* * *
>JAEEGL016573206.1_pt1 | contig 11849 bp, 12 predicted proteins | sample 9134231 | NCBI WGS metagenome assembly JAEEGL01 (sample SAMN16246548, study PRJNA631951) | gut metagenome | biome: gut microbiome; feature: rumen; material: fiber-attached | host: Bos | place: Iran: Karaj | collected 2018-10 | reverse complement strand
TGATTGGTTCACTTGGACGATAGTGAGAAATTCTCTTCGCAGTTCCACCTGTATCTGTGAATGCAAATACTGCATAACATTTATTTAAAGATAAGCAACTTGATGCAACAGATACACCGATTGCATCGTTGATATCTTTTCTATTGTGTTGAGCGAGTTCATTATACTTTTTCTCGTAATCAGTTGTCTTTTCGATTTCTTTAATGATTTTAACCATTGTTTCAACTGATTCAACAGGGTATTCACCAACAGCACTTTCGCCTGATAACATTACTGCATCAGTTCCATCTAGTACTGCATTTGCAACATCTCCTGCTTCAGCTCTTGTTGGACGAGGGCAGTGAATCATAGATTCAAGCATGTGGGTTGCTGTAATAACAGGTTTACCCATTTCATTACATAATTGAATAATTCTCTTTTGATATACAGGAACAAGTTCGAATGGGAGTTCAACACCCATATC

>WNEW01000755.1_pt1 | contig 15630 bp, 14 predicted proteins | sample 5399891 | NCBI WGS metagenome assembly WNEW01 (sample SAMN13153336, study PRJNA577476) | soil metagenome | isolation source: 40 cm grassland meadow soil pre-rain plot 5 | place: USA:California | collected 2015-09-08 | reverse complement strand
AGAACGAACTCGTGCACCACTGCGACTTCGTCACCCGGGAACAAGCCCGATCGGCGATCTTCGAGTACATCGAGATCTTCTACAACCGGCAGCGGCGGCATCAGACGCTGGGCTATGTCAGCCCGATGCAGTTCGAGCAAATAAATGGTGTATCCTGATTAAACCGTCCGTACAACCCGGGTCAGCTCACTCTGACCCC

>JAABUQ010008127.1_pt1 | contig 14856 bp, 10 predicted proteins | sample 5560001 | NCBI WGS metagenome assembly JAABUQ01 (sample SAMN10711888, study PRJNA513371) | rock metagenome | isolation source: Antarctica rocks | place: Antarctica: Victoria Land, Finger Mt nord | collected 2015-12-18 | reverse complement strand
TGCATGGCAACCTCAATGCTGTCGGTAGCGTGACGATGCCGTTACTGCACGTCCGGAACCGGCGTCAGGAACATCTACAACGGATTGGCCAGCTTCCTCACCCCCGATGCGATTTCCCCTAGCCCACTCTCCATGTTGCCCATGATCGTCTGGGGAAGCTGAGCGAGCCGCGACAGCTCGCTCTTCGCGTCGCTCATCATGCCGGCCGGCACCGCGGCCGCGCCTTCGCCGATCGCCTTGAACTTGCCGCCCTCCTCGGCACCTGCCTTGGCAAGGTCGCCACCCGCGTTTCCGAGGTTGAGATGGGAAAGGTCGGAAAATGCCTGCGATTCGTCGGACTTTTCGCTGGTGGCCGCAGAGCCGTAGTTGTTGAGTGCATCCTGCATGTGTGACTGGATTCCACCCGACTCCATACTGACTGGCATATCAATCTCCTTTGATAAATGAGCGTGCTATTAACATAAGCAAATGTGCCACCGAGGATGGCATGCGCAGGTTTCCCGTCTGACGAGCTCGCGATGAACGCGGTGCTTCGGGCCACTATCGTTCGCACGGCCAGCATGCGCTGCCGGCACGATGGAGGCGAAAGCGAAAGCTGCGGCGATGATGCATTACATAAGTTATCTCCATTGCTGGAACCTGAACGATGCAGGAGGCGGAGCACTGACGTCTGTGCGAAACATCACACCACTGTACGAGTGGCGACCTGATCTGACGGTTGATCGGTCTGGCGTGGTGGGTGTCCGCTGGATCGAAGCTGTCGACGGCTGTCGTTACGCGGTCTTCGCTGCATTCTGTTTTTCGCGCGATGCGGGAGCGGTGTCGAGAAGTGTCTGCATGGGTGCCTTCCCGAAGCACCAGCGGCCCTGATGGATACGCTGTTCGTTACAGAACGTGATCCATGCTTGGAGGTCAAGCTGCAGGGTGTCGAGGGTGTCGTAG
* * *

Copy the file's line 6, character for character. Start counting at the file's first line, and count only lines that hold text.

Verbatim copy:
TGCATGGCAACCTCAATGCTGTCGGTAGCGTGACGATGCCGTTACTGCACGTCCGGAACCGGCGTCAGGAACATCTACAACGGATTGGCCAGCTTCCTCACCCCCGATGCGATTTCCCCTAGCCCACTCTCCATGTTGCCCATGATCGTCTGGGGAAGCTGAGCGAGCCGCGACAGCTCGCTCTTCGCGTCGCTCATCATGCCGGCCGGCACCGCGGCCGCGCCTTCGCCGATCGCCTTGAACTTGCCGCCCTCCTCGGCACCTGCCTTGGCAAGGTCGCCACCCGCGTTTCCGAGGTTGAGATGGGAAAGGTCGGAAAATGCCTGCGATTCGTCGGACTTTTCGCTGGTGGCCGCAGAGCCGTAGTTGTTGAGTGCATCCTGCATGTGTGACTGGATTCCACCCGACTCCATACTGACTGGCATATCAATCTCCTTTGATAAATGAGCGTGCTATTAACATAAGCAAATGTGCCACCGAGGATGGCATGCGCAGGTTTCCCGTCTGACGAGCTCGCGATGAACGCGGTGCTTCGGGCCACTATCGTTCGCACGGCCAGCATGCGCTGCCGGCACGATGGAGGCGAAAGCGAAAGCTGCGGCGATGATGCATTACATAAGTTATCTCCATTGCTGGAACCTGAACGATGCAGGAGGCGGAGCACTGACGTCTGTGCGAAACATCACACCACTGTACGAGTGGCGACCTGATCTGACGGTTGATCGGTCTGGCGTGGTGGGTGTCCGCTGGATCGAAGCTGTCGACGGCTGTCGTTACGCGGTCTTCGCTGCATTCTGTTTTTCGCGCGATGCGGGAGCGGTGTCGAGAAGTGTCTGCATGGGTGCCTTCCCGAAGCACCAGCGGCCCTGATGGATACGCTGTTCGTTACAGAACGTGATCCATGCTTGGAGGTCAAGCTGCAGGGTGTCGAGGGTGTCGTAG